On Election Tuesday last week, I flew from Boston to Norfolk, Virginia, for a work conference. The day was beautiful and sunny, and people were friendly. My colleagues and I got an incredible view of Manhattan taking off from our layover in LaGuardia, its numberless spires catching the light like crystals. I was optimistic about the future and hopeful for the election. That evening, as the world realized that Donald Trump would win, that hopeful optimism was replaced with horror. Since then, my friends, most of whom are solidly on the left, have been in absolute consternation. My Facebook wall is a solid dirge, with the occasional recriminations and unfriendings as people discover who voted for the bad guy. However, unlike many of my contacts, I won’t be unfriending anyone. I actually have a pretty good idea of why this happened.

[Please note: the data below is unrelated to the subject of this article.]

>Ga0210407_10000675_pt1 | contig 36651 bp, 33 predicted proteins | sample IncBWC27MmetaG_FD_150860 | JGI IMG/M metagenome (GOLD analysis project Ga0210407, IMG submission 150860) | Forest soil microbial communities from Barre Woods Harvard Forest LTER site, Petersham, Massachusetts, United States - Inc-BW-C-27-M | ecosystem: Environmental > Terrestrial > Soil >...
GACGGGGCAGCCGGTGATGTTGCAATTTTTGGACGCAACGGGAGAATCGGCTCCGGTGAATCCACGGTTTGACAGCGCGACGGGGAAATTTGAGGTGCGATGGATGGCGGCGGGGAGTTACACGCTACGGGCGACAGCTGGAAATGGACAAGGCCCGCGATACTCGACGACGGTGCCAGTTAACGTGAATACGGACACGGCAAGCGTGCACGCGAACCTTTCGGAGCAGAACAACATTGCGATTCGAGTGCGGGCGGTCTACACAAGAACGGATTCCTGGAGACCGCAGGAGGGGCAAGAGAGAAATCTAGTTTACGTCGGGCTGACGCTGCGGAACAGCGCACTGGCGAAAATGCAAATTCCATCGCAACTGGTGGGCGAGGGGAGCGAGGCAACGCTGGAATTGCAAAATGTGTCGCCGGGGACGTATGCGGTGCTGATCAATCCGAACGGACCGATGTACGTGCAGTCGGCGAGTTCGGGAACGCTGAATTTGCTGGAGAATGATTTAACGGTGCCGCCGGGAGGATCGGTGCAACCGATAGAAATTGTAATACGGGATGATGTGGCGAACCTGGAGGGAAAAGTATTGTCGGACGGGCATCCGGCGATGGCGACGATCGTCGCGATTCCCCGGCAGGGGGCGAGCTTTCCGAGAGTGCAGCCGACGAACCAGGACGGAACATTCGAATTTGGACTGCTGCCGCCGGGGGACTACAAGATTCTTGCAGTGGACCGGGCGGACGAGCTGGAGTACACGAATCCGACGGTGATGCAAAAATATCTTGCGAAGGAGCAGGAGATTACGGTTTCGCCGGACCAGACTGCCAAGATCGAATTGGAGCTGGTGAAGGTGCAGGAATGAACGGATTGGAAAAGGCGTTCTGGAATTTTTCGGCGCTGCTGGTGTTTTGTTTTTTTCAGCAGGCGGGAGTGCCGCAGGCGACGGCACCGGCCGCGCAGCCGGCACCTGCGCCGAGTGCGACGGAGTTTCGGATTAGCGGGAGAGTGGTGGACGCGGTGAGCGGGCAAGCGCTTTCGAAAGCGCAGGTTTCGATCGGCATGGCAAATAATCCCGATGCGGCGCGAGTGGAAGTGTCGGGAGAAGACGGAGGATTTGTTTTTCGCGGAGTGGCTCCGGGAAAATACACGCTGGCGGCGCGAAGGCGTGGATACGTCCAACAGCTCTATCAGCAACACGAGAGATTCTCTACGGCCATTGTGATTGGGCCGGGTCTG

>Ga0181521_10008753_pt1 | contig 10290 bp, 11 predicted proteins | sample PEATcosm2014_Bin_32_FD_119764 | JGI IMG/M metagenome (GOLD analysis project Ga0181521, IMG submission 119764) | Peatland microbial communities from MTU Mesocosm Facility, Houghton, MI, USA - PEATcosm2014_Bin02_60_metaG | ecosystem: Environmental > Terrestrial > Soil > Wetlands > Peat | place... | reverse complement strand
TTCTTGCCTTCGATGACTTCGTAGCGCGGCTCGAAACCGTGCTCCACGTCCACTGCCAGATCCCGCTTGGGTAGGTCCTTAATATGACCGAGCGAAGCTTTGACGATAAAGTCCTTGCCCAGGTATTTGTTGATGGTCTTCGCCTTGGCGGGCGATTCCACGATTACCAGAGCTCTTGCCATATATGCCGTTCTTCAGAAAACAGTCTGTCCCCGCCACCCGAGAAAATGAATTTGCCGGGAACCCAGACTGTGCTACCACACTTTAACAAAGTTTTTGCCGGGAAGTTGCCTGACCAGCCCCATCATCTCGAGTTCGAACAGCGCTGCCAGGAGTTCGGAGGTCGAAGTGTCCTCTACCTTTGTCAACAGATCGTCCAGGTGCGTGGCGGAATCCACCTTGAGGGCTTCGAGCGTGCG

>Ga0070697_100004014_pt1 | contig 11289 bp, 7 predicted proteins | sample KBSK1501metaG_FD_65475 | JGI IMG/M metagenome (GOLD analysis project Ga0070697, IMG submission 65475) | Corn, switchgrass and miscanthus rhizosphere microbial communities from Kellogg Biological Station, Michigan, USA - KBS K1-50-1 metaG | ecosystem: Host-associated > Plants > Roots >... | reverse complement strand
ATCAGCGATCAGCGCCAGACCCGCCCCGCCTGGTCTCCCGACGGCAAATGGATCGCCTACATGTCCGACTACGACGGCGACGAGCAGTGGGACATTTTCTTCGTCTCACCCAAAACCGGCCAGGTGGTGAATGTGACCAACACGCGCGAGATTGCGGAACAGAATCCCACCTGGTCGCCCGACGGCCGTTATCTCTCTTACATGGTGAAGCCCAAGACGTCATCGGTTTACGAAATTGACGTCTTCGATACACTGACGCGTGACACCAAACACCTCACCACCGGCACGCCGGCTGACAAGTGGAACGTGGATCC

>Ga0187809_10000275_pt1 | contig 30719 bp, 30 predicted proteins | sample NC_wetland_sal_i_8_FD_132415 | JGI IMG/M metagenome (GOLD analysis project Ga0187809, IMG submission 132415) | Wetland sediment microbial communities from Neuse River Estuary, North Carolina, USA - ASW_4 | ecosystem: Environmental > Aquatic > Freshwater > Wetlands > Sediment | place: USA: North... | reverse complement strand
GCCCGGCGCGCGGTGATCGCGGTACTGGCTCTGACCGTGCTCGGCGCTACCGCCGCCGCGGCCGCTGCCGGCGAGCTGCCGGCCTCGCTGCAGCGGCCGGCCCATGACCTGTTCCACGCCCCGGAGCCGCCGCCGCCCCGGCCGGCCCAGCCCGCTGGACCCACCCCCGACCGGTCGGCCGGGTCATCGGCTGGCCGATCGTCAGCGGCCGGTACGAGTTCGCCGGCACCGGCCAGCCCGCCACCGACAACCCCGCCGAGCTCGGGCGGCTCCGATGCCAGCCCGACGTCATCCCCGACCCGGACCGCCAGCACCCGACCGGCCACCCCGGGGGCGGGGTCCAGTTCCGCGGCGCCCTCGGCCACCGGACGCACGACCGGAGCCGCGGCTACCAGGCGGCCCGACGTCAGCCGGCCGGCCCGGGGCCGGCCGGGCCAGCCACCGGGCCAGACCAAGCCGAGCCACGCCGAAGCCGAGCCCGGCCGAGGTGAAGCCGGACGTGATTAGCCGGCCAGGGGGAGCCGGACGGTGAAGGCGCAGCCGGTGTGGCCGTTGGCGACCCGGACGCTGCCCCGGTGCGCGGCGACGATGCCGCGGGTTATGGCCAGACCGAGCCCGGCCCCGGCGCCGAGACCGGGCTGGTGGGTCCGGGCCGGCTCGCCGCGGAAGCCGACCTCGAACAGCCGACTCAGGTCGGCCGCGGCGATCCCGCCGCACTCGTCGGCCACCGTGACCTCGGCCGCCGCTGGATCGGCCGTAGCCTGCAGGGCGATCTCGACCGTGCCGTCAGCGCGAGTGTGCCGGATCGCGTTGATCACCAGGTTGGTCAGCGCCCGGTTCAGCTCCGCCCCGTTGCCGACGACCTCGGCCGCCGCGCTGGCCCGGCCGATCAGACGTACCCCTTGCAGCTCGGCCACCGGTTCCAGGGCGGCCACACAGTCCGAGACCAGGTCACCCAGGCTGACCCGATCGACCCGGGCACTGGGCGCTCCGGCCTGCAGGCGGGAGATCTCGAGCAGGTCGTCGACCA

That’s not to say I’m not horrified. Andrew Sullivan could well be right to characterize this election as “an extinction-level event” for my country. Democratic republics are – contrary to what was recently popular belief – very fragile things. They don’t constitute a stable attractor in the space of possible societies, nor were they ever somehow destined to the “the end of history,” as political philosopher Francis Fukuyama once (I hope to his endless chagrin) argued. Democracies are hard to create and hard to maintain. And the election of a man who is, literally, almost totally ignorant about world affairs, unlettered in government, unread in history, and committed to flouting the procedural norms of our republic could truly savage the American experiment. If you think I’m being hyperbolic, check back in with me after the first four months of Trump’s presidency.